Another executive at a startup who also requested anonymity confirmed that it held $3 million in deposits with Float. “The goal is to work with Float and get all of our money back,” he said. He added that despite the situation, his company’s operations are unaffected; “It’s important to state this hasn’t impacted our operations; we’re solid in terms of runway.” 

Other sources told this publication that Float is working on bridge financing and will present payment plans to its clients as it tries to salvage the situation; they also shared that Float’s investors are in the process of a forensic audit of the company’s finances. TechCabal contacted Tiger Global Management, one of Float’s investors, to understand whether it was aware of the situation but did not receive a response at the time of this report. Another investor who asked not to be mentioned confirmed that a forensic audit is in the works and that “the situation is being handled.” 

How lucrative but risky currency trading deals backfired 

Nigeria’s complex FX regulations and lack of liquidity mean that individuals and companies needing US Dollars must often get creative. On Airtel Nigeria’s earnings call in 2022, for instance, the company admitted that it repatriated cash from Nigeria but didn’t disclose how it moved the money. “It is not the Central Bank rate,” said Segun Ogunsanya, the company’s CEO. “We have used many instruments and options for upstreaming the money. Unfortunately, we cannot give you the exact average rate or any specific answer.”

Needing the greenback is a common problem for Nigerian companies. Startups that receive funding in dollars may be reluctant to dip into their USD reserves to pay international clients, creating a business opportunity. Float helped source FX for these transactions by taking Naira from clients and buying USDT from traders and merchants–popular Nigerian financial services companies sometimes broker these transactions. The USDT is then converted into USD and transmitted to the designated account.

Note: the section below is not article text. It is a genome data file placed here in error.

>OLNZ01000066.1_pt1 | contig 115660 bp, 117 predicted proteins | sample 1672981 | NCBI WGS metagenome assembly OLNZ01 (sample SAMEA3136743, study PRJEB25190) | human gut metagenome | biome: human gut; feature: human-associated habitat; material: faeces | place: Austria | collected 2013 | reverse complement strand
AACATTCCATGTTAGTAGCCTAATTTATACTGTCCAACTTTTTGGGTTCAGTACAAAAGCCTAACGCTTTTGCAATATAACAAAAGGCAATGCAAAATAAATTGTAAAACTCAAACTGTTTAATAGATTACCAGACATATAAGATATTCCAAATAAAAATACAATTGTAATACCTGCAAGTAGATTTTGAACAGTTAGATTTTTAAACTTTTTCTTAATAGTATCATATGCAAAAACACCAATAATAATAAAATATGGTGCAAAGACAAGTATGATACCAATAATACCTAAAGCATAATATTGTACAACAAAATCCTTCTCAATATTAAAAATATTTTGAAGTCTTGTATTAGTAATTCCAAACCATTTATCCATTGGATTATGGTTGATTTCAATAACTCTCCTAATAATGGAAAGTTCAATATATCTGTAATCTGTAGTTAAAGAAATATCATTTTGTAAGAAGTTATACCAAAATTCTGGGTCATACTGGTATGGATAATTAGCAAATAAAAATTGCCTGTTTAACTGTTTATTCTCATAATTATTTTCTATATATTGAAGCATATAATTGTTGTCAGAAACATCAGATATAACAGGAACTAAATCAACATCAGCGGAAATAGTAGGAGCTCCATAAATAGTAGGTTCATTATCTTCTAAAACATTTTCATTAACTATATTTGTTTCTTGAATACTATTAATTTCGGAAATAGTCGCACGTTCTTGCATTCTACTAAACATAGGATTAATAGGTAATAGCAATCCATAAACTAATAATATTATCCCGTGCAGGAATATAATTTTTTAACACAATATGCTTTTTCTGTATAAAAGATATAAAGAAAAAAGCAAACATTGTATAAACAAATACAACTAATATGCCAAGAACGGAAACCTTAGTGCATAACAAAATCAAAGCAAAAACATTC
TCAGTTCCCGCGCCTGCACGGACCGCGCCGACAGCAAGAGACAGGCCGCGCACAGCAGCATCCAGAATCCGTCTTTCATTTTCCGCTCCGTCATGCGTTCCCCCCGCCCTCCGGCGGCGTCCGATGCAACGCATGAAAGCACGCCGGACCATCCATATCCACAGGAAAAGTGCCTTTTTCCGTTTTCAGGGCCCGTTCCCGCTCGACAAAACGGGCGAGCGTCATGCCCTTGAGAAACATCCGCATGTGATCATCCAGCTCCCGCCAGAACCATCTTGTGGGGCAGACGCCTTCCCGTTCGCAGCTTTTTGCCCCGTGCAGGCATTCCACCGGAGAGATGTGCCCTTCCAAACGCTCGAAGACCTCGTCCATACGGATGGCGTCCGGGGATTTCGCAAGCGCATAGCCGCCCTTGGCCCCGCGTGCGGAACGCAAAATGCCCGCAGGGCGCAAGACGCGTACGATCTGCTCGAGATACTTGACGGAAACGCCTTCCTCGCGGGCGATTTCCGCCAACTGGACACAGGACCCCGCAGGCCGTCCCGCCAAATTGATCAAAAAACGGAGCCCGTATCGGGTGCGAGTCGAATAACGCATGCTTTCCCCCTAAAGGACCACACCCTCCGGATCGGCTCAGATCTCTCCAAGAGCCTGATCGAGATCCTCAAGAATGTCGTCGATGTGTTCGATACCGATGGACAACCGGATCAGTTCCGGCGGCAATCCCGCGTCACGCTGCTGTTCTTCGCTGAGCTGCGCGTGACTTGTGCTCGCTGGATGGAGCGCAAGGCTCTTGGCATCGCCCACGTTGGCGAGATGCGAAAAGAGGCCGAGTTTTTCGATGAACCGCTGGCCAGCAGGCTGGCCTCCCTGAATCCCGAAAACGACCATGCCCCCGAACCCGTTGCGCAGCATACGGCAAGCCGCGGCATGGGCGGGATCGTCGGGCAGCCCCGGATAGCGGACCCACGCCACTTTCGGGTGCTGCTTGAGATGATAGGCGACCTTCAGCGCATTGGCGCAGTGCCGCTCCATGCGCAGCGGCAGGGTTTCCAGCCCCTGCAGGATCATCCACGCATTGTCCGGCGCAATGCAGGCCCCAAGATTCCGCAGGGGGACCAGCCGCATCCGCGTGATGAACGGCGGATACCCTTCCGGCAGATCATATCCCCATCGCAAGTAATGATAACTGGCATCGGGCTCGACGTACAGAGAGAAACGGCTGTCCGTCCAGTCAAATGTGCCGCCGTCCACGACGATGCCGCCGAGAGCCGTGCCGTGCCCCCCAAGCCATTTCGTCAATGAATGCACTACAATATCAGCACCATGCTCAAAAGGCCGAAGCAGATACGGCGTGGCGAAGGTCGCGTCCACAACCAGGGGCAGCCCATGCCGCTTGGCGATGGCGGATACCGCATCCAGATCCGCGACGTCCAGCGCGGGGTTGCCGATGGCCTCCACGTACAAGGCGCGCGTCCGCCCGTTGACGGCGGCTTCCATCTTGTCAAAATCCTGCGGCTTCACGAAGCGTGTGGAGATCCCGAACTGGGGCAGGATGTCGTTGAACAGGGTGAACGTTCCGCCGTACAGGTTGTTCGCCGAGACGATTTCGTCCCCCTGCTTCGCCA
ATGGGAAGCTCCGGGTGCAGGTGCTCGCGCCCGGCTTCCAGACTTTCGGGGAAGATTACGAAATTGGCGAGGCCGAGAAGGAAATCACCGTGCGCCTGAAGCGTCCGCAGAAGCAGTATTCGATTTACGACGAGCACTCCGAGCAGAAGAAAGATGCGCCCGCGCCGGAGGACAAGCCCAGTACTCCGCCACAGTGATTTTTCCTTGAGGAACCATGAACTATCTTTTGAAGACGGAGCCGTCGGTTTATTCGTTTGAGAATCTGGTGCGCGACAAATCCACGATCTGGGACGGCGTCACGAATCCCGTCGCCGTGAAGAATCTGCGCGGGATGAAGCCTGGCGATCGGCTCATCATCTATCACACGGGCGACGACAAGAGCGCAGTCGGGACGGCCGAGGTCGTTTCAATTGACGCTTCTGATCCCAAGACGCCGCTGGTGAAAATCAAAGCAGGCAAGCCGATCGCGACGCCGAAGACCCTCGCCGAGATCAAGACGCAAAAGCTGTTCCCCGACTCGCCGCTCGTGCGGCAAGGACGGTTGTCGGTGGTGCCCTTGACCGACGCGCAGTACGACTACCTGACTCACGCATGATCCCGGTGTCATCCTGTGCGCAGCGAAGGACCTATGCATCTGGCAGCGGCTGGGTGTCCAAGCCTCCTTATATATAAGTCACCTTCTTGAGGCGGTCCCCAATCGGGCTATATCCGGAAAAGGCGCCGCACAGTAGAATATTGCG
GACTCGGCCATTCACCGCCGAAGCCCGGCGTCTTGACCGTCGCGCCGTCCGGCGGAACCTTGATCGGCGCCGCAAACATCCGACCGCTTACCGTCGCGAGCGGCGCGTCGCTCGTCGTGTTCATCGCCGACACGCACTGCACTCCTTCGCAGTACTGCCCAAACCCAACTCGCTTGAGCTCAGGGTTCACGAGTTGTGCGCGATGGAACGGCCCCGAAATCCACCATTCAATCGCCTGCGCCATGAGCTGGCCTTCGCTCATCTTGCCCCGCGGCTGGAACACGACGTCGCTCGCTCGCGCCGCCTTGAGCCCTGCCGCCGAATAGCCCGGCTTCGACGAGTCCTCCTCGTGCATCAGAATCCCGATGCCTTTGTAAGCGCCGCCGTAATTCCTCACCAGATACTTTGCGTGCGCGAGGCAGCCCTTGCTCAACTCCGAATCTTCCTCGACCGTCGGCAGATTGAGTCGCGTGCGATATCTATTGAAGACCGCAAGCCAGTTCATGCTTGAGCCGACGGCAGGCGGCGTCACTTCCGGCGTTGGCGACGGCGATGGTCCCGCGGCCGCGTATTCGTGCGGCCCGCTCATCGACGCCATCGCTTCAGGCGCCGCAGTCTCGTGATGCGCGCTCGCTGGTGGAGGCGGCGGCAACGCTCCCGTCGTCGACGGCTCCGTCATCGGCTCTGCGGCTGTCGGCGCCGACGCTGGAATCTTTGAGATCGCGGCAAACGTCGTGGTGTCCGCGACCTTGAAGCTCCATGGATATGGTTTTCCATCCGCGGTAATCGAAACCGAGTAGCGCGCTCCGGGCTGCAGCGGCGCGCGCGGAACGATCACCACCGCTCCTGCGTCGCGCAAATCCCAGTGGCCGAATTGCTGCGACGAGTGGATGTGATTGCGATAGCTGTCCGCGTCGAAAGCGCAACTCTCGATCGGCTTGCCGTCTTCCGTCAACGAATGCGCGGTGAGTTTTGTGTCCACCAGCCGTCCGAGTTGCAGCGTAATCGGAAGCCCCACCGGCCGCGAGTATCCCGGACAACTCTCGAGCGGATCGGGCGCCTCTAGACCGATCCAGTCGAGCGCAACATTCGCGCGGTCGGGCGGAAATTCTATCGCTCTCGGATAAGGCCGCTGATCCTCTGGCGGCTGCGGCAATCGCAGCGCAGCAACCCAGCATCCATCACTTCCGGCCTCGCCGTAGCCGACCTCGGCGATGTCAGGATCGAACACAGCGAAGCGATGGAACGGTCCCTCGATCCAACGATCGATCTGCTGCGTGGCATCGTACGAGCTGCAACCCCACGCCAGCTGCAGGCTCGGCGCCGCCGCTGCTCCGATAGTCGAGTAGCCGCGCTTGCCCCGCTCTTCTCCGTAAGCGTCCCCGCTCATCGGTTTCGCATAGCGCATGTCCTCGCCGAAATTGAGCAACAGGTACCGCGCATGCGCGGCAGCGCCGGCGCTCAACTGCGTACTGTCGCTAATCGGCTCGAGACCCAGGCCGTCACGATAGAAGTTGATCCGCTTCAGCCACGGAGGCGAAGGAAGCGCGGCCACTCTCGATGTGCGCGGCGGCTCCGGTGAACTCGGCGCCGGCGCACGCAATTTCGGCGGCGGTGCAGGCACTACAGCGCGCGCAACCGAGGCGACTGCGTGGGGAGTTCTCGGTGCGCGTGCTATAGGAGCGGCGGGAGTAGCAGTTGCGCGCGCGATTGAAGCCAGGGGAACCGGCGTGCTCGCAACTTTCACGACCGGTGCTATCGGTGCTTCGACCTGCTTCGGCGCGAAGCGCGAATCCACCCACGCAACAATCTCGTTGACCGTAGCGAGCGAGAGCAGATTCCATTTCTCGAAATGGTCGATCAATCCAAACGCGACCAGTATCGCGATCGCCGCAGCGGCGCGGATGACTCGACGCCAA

Since anyone can buy USDT from merchants on platforms like Binance, sources familiar with Float’s business say the company offered two unique selling propositions: it reduced the exposure of startups to the markets, escaping regulatory attention from a hawkish Central Bank. It also provided clients with cheaper rates for USD than the prevailing market rates. There was only one catch: clients would not get their USD immediately, but in T+2, a colloquial term in financial circles for 48-hour transactions. 

For instance, a client would agree to buy USD from Float at a specific price—say $1 for ₦650 instead of $1 to ₦670 on the parallel market—transfer the Naira equivalent and then receive their USD in two days. For Float, offering cheaper rates than the market was possible because it would use the Naira it received to execute various other trades. In a perfect world, Float would use other parties’ money to make profitable trades and remit USD at the agreed and slightly discounted rate in two days. The most important rule of this high-stakes game is that the other party must receive their USD on the agreed date. The singular enemy of this lucrative business model is market volatility. 

In a situation where Float entered an agreement to give a source $2 million at the rate of $1/₦650 in two days, it would bet on market stability in the two days. If in two days when the transaction is supposed to be settled, the USD gains N10 against the dollar, it would put Float in the hole for ₦40 million; a ₦30 gain against the Naira by the USD would result in a ₦60 million deficit. Volatility had expensive consequences.

While the situation remains uncertain, several startups continue to engage with Float to get their money back. Yet, across many conversations, the prevailing sentiment among startup executives was disappointment. “A founder’s morals and integrity are important, and what Float has done has tarnished the ecosystem,” a founder who asked not to be named said. “Having deposits and being unable to withdraw money is difficult.”